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simplest method for accomplishing this is removing
the articular surface and some subchondral until you have achieved the necessary depth. This defect will
fill in with fibrocartilage and has produced acceptable clinical results in dogs. Preservation of the majority of
the articular cartilage of the trochlear groove can be accomplished by recession tracheloplasty. A V-shaped wedge or block of the trochlear groove is removed with
a small saw. Additional subchondral bone is removed with a saw, curette or rongeurs, and the articular wedge is replaced into the defect. Pressure from the patella and friction generated between the wedge or block and the subchondral bone negate the need for internal fixation.
In young animals (<6 months old) the cartilage can be separated from the subchondral bone by gentle elevation with a periosteal elevator. The flap is replaced after sufficient subchondral bone is removed.
The tibial tuberosity is elevated and reattached to the proximal tibial in a position which is aligned with the femoral trochlea and extensor mechanism. Pin and tension band fixation is used to stabilize the tuberosity in its new position. This procedure can be used for both medial and lateral luxations. The quadriceps muscles can be released from the cranial portion of the femur
to better align the extensor mechanism. An additional procedure has been described advocating transposition of the rectus femoris muscle from its origin on the pelvis to the trochanteric crest of the femur. It is believed that this helps to better align the quadriceps muscle group as all other muscles in the group originate on the femur; however, it does require a separate incision and the dog must be positioned in lateral recumbency on the surgery table.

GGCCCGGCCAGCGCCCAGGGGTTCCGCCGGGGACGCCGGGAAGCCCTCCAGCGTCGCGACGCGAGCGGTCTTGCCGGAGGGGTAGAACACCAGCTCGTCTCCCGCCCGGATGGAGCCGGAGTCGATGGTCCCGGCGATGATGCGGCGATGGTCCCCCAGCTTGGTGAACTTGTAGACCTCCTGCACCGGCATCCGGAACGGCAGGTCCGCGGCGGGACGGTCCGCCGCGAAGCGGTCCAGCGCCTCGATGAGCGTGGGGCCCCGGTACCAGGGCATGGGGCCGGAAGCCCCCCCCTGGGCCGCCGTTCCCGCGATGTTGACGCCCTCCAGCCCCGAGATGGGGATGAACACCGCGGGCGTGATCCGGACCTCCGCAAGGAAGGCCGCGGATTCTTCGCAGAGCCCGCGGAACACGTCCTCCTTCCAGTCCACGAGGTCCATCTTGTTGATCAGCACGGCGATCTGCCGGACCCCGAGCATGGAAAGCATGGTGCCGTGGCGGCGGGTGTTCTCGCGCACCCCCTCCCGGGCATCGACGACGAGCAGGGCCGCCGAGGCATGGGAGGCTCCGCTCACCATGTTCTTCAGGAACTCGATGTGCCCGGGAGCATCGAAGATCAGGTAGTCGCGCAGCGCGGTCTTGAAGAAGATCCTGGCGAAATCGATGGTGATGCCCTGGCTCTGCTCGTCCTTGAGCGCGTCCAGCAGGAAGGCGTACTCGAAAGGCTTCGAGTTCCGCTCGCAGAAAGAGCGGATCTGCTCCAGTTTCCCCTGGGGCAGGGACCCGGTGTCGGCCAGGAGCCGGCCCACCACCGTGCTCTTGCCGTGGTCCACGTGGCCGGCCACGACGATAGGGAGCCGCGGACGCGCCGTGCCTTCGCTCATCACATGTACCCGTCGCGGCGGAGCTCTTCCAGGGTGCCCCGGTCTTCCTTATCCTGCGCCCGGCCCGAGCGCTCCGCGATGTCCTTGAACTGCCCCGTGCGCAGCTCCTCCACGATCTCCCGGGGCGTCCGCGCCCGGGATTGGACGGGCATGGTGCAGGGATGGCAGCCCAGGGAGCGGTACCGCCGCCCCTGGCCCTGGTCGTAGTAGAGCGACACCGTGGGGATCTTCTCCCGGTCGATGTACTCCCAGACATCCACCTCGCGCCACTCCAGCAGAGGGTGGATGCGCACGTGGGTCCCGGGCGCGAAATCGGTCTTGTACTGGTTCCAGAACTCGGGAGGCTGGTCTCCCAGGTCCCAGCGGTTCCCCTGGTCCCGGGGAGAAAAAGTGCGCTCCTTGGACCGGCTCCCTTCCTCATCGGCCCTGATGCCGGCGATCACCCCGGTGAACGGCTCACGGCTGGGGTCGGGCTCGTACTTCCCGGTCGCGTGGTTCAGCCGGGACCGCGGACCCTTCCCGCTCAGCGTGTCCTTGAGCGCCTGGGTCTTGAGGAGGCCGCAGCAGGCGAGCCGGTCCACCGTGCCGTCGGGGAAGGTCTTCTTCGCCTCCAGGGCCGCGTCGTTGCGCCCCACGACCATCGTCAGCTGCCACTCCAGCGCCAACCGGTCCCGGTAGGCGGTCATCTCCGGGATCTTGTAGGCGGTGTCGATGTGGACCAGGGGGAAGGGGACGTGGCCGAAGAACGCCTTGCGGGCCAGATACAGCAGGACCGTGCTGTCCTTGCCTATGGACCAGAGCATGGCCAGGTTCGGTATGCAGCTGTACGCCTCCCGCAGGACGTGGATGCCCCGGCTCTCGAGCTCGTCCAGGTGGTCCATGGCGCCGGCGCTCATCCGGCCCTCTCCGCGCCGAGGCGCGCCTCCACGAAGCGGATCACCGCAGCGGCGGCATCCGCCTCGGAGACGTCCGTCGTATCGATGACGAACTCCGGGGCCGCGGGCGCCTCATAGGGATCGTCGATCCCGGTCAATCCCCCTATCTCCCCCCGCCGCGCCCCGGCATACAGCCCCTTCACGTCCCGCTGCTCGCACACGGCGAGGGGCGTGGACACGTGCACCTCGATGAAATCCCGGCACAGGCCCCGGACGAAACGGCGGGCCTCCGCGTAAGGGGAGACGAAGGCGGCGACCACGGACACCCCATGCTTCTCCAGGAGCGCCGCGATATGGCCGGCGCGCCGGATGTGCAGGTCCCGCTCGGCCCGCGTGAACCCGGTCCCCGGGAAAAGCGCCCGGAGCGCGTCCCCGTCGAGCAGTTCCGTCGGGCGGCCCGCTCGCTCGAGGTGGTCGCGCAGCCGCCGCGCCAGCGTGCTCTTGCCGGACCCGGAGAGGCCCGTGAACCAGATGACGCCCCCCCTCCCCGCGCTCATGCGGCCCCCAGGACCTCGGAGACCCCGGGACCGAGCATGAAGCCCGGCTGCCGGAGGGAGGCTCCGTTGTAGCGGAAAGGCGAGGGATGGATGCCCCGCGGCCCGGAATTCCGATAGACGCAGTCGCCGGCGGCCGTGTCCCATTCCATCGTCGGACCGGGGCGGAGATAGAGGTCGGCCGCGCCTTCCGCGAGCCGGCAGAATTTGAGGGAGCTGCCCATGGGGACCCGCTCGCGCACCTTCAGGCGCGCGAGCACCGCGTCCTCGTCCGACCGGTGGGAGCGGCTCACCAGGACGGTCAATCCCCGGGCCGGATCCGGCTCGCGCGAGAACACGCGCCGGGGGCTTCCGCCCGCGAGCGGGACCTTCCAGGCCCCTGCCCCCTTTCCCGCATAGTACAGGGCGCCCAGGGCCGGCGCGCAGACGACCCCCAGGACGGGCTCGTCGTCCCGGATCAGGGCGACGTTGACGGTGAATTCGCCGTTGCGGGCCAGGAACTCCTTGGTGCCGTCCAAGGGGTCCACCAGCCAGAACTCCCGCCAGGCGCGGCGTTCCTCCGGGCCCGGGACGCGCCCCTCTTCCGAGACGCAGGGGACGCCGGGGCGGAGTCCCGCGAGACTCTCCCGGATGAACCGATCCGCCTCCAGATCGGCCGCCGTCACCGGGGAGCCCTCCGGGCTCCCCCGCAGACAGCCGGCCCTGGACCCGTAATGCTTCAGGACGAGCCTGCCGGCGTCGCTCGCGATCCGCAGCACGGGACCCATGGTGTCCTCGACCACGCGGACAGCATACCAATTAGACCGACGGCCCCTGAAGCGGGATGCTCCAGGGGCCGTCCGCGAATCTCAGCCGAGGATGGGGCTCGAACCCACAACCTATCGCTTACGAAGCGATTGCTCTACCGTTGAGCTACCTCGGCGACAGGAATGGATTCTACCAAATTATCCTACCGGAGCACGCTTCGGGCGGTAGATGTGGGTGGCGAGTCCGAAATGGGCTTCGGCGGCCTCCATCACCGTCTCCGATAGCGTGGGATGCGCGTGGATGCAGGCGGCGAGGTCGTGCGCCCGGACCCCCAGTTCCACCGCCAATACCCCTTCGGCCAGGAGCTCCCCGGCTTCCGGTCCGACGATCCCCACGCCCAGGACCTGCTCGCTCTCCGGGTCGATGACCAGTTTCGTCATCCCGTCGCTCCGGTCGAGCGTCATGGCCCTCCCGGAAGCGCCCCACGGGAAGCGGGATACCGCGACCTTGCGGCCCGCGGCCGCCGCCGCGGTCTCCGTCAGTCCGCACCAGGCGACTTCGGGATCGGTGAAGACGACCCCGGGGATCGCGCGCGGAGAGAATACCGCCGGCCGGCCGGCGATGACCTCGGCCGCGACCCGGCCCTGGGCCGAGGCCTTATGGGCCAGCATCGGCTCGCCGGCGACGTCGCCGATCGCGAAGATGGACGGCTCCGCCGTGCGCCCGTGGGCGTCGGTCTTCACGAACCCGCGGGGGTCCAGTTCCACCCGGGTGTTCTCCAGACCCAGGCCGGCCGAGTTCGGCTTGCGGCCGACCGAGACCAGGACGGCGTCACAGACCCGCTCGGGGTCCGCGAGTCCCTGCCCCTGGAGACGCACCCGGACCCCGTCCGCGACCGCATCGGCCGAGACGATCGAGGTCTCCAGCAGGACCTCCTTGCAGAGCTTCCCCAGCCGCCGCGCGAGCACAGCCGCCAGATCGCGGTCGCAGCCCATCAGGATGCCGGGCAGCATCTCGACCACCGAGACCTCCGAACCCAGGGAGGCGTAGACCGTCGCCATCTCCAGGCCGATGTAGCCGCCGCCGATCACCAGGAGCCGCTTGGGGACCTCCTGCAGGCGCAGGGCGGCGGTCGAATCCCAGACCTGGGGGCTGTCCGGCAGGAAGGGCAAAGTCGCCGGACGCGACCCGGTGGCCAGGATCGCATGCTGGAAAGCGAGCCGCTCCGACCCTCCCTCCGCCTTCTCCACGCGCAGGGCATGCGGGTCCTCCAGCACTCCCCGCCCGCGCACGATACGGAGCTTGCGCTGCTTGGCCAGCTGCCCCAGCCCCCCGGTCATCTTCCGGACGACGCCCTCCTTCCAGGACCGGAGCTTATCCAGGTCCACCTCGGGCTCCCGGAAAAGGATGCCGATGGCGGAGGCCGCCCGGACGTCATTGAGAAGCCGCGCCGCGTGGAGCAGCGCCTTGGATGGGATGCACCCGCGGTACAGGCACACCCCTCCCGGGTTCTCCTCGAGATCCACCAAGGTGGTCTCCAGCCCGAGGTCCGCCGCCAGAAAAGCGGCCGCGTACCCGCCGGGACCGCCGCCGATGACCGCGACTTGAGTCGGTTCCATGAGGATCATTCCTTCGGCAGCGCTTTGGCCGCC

Correction of deformities of the tibia and femur are an important component of the surgical treatment of medial patellar luxation. These corrections should be done in young animals with remodeling potential, if possible. In older animals the entire limb has developed abnormally, with permanent bony and ligamentous abnormalities. Simply rotating the tibia medially or laterally does not correct these problems. Osteotomies are complex surgical procedures, but if performed by surgeon with experience can lead to excellent outcomes. Another strategy for correction of the tibial rotation is to use a heavy non-absorbable suture material from the fabella to the tibial tuberosity or distal patella. This technique is especially advantageous in dogs with combined medial patellar luxation and cranial cruciate ligament rupture as it also reduces craniocaudal laxity. Osteotomies such
as TPLO and TTA can also be used for treating medial patellar luxation and cranial cruciate ligament rupture. These techniques provide options for larger dogs with the combination of these two problems. Prognosis is highly dependent on the age of the animal at the time of treatment, the severity of bony changes that have developed, the severity of articular cartilage lesions
An Urban Experience
and the severity of degenerative joint disease that has developed.

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